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A first look at 3D printed bioresorbable bone implants from A.D.A.M.

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Advanced Development of Additive Manufacturing (A.D.A.M.) is on the cusp of releasing 3D printed bioresorbable bone implants. The implants would, if successful, be completely absorbed by the body. Recovery times would improve; patients would undergo fewer surgeries; the implant is personalized to each patient.

The application for this technology needs little introduction. Any type of bone removal or serious fracture may attract the technology. The implant works like scaffolding on which the body grows new tissues, including bone material. By the time that the scaffolding has done its job, the body has absorbed the foreign material.

This seamless transition is created using ceramic- and polymer-based implants. The 3D printing technologies deployed to work these materials are binder jet and fused filament fabrication, respectively. These processes operate in a sterile environment and network with a cloud-based service that holds CT and MRI scans along with 3D models of implants and user-customer interactions. The cloud, in other words, allows A.D.A.M. to market its technology-as-a-service in software and manufacturing terms.

bioresorbable bone implants

Ceramic bone implants are created using biomaterial formed through a combination of glass-ceramic and bioactive calcium-based materials. This type of implant is designed for reconstructing non-weight-bearing bones. The cranium, for example, could be repaired with this porous material. It porosity allows the body’s tissues deep penetration into the implant, which causes the bones to grow faster.

Biopolymer bone implants are similarly based on a biomaterial that combines medical-grade polymer with bioactive calcium-based materials. These implants can withstand the physical strain of a radius or humerus. This material, however, is not porous: the 3D modeling process builds a lattice structure into the implant. The lattice allows the implant to coexist with the body’s vascular system while tissues grow into place.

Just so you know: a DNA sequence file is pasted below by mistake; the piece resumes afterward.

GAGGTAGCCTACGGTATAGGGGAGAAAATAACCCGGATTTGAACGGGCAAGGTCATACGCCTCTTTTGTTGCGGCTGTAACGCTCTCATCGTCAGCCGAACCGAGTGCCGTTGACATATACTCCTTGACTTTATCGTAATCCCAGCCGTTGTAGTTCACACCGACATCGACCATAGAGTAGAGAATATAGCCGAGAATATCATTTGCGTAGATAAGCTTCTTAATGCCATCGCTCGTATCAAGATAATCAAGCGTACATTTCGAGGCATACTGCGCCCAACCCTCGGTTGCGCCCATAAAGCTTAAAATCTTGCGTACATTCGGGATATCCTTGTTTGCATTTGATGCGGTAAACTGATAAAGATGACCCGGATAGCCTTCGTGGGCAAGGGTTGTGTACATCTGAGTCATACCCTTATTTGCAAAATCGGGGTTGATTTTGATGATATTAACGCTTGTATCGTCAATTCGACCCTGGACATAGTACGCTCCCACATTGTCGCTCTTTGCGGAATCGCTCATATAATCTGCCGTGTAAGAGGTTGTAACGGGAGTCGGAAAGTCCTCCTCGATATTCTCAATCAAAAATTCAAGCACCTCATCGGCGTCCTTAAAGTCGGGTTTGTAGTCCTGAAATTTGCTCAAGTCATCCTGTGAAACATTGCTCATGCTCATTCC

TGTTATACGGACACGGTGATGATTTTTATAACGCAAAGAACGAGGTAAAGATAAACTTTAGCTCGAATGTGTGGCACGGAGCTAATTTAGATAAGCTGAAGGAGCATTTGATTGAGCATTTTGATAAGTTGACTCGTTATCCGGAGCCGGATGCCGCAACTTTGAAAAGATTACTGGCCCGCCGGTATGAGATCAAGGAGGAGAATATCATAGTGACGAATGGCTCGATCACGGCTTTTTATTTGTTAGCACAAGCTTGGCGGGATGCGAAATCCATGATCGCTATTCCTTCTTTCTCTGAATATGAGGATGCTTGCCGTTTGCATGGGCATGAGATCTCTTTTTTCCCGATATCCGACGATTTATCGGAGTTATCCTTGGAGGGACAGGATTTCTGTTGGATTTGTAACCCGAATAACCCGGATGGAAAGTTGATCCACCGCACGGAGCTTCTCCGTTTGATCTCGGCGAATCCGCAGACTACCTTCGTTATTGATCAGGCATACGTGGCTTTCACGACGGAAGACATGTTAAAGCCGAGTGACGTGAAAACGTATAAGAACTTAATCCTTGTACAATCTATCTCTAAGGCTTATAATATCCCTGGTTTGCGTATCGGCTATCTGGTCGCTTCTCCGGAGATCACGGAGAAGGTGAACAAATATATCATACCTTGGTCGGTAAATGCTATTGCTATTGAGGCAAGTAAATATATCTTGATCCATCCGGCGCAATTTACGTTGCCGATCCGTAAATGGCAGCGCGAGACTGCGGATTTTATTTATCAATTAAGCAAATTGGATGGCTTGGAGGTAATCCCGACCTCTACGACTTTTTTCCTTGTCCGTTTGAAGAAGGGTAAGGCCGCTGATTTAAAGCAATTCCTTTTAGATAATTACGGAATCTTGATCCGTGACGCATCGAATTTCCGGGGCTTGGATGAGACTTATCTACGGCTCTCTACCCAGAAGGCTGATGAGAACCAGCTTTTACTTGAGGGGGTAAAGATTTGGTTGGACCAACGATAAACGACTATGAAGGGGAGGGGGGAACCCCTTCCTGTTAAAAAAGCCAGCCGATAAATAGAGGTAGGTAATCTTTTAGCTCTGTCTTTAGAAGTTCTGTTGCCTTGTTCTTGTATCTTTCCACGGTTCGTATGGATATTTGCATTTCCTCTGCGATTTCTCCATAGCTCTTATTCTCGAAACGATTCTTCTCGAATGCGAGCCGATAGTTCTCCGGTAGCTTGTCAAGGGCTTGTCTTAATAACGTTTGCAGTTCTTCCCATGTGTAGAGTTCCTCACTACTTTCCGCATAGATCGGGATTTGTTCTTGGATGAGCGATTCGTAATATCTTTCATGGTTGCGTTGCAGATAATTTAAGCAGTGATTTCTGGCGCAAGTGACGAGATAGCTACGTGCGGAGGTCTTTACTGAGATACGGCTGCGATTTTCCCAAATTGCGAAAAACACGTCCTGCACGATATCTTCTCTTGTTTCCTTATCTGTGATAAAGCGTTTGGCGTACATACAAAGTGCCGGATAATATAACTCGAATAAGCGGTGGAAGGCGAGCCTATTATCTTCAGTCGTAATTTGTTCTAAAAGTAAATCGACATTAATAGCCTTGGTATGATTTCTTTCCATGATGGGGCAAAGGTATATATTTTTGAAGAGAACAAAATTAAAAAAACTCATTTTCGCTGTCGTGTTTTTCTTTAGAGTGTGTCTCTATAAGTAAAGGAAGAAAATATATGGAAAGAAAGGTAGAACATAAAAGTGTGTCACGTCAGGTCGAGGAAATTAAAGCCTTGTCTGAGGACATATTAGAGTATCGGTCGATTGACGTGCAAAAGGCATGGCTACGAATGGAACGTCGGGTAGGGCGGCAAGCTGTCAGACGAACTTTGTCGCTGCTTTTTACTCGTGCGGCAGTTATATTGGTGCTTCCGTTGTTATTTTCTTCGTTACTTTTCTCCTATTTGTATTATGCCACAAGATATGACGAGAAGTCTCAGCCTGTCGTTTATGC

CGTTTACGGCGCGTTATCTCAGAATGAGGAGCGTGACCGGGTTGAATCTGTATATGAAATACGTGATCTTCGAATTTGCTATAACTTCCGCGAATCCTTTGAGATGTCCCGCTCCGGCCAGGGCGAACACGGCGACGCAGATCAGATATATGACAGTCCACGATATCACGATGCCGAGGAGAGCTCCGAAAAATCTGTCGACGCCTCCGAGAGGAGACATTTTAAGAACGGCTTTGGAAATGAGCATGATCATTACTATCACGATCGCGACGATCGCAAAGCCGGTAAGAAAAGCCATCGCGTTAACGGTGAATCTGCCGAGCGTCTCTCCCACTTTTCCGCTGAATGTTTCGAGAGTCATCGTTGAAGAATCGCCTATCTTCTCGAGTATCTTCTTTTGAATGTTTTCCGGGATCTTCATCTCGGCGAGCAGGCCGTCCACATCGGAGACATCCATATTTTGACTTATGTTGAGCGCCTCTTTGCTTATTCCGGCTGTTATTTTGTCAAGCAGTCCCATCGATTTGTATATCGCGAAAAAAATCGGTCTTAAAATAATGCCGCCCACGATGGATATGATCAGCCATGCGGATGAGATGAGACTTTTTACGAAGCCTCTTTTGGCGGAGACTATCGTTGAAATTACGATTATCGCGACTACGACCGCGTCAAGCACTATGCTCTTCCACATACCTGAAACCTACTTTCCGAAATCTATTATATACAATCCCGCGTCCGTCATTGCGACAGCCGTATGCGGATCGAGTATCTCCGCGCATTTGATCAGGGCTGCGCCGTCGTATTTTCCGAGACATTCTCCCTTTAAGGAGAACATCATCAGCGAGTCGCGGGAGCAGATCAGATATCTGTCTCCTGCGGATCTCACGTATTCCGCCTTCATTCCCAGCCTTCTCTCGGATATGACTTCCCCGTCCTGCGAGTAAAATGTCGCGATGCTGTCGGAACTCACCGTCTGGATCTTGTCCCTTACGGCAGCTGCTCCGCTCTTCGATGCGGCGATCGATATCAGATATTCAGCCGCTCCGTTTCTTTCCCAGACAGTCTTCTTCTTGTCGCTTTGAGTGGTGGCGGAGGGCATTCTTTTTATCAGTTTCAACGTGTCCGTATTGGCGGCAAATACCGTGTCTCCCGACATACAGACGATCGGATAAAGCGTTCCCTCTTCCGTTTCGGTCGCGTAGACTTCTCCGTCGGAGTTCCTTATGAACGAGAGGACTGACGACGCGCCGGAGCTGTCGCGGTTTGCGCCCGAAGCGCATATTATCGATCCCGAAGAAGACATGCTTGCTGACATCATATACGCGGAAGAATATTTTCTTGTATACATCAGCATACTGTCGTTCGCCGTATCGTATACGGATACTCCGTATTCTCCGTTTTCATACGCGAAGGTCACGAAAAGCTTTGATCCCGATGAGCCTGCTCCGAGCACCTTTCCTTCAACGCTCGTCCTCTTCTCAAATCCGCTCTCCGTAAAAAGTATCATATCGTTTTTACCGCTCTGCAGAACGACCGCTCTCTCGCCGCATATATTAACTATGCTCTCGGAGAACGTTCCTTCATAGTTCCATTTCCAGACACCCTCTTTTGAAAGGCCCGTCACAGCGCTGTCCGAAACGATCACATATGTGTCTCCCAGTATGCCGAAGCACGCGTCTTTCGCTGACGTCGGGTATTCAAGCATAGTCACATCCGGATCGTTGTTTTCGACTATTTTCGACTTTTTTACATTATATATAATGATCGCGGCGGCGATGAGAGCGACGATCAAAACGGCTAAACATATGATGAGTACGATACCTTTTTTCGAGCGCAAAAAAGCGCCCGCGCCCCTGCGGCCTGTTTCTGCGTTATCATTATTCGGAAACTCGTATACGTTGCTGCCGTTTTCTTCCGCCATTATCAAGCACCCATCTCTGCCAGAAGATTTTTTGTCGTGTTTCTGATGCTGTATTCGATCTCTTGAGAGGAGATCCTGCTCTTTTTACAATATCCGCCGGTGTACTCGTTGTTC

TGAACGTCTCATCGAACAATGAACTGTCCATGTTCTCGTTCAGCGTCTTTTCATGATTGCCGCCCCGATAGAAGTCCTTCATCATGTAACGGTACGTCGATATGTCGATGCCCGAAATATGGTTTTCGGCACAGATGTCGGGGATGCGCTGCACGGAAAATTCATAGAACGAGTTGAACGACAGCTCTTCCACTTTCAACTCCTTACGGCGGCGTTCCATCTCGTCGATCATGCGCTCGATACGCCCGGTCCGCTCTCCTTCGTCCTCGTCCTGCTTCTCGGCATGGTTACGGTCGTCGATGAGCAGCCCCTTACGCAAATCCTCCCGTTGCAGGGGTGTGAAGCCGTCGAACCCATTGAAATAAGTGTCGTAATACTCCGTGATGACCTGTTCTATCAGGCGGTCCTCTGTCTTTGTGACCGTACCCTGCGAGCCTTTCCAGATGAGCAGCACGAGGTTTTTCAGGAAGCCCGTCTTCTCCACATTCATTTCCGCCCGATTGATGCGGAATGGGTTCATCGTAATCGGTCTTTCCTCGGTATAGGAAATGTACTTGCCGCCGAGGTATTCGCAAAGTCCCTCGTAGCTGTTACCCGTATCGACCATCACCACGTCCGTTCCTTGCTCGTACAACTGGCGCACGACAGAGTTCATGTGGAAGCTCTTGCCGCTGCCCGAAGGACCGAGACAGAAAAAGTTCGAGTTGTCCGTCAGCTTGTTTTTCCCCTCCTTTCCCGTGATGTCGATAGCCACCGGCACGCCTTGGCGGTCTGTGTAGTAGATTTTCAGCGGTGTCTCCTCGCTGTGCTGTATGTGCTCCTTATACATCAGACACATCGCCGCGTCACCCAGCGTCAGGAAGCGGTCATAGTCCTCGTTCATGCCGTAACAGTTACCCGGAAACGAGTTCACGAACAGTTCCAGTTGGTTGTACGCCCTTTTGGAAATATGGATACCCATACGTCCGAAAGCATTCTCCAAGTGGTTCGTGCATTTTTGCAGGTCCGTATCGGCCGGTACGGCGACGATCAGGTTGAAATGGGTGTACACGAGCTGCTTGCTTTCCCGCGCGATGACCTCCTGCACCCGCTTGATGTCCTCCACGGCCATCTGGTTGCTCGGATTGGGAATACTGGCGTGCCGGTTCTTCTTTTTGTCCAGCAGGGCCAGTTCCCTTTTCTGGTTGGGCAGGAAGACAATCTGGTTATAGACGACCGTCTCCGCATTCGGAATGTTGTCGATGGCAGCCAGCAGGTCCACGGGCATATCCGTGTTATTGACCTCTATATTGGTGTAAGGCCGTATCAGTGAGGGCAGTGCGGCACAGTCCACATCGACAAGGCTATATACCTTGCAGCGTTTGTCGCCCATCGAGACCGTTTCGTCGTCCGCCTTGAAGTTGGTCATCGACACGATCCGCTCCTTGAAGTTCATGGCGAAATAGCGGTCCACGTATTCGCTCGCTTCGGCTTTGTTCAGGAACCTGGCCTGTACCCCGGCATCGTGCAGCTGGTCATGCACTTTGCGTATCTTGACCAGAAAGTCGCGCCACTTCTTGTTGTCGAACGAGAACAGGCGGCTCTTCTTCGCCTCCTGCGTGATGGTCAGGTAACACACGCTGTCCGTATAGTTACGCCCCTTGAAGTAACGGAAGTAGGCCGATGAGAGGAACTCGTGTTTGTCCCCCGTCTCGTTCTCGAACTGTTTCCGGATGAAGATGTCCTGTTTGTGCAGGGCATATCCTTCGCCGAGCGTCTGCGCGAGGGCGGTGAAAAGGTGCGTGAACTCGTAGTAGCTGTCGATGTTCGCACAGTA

Both types of implants were tested in Wistar rats over periods of one, four and twelve weeks. The tests show that each implant is received by its host. The ceramic implants, because of their porosity, showed cells migrating quickly through the pores. By the end of the test period, the implant showed signs of degradation. The polymer implants, on the other hand, withstood cellular migration and thus held up longer. By the twelve-week mark, the implant became host to increased cellular activity.

These results confirm that the implants are working as designed, and the Industry Standards Organization agrees. A.D.A.M.’s implants received ISO 10993-10: 2010, EN ISO 10993-11: 2015, ISO 10993-5: 2015 and ISO 11137-1: 2018 testing certifications. These certifications demonstrate the devices do not irritate skin, result in system toxicity or cytotoxicity, and are sterile after radiation treatment.

The company aims to provide this technology to customers via certified clinics and a digital platform. Once fully approved and operational, these bioresorbable bone implants will take up to 24 hours to produce. The company aims to supply its product for orthopedic, CMF, neuro- and plastic surgeries. The implants will also be available for oncology applications.

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Adam Strömbergsson

Adam is a legal researcher and writer with a background in law and literature. Born in Montreal, Canada, he has spent the last decade in Ottawa, Canada, where he has worked in legislative affairs, law, and academia. Adam specializes in his pursuits, most recently in additive manufacturing. He is particularly interested in the coming international and national regulation of additive manufacturing. His past projects include a history of his alma mater, the University of Ottawa. He has also specialized in equity law and its relationship to judicial review. Adam’s current interest in additive manufacturing pairs with his knowledge of historical developments in higher education, copyright and intellectual property protections.

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